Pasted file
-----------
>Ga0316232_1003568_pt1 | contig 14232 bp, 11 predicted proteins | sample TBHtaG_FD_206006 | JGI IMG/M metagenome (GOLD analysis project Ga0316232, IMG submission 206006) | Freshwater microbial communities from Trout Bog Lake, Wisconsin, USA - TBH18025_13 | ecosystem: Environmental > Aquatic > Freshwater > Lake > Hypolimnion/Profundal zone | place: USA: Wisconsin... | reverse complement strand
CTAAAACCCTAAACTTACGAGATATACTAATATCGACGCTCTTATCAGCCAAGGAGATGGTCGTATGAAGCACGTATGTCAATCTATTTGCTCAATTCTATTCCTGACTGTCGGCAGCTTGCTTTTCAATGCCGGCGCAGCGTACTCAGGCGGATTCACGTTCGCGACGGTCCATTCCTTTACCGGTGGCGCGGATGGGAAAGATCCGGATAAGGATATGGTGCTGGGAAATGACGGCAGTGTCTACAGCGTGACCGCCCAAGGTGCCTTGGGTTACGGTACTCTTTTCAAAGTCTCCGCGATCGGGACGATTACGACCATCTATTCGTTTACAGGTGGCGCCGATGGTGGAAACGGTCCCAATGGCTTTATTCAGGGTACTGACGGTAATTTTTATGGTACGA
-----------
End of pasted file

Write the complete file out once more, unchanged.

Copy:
>Ga0316232_1003568_pt1 | contig 14232 bp, 11 predicted proteins | sample TBHtaG_FD_206006 | JGI IMG/M metagenome (GOLD analysis project Ga0316232, IMG submission 206006) | Freshwater microbial communities from Trout Bog Lake, Wisconsin, USA - TBH18025_13 | ecosystem: Environmental > Aquatic > Freshwater > Lake > Hypolimnion/Profundal zone | place: USA: Wisconsin... | reverse complement strand
CTAAAACCCTAAACTTACGAGATATACTAATATCGACGCTCTTATCAGCCAAGGAGATGGTCGTATGAAGCACGTATGTCAATCTATTTGCTCAATTCTATTCCTGACTGTCGGCAGCTTGCTTTTCAATGCCGGCGCAGCGTACTCAGGCGGATTCACGTTCGCGACGGTCCATTCCTTTACCGGTGGCGCGGATGGGAAAGATCCGGATAAGGATATGGTGCTGGGAAATGACGGCAGTGTCTACAGCGTGACCGCCCAAGGTGCCTTGGGTTACGGTACTCTTTTCAAAGTCTCCGCGATCGGGACGATTACGACCATCTATTCGTTTACAGGTGGCGCCGATGGTGGAAACGGTCCCAATGGCTTTATTCAGGGTACTGACGGTAATTTTTATGGTACGA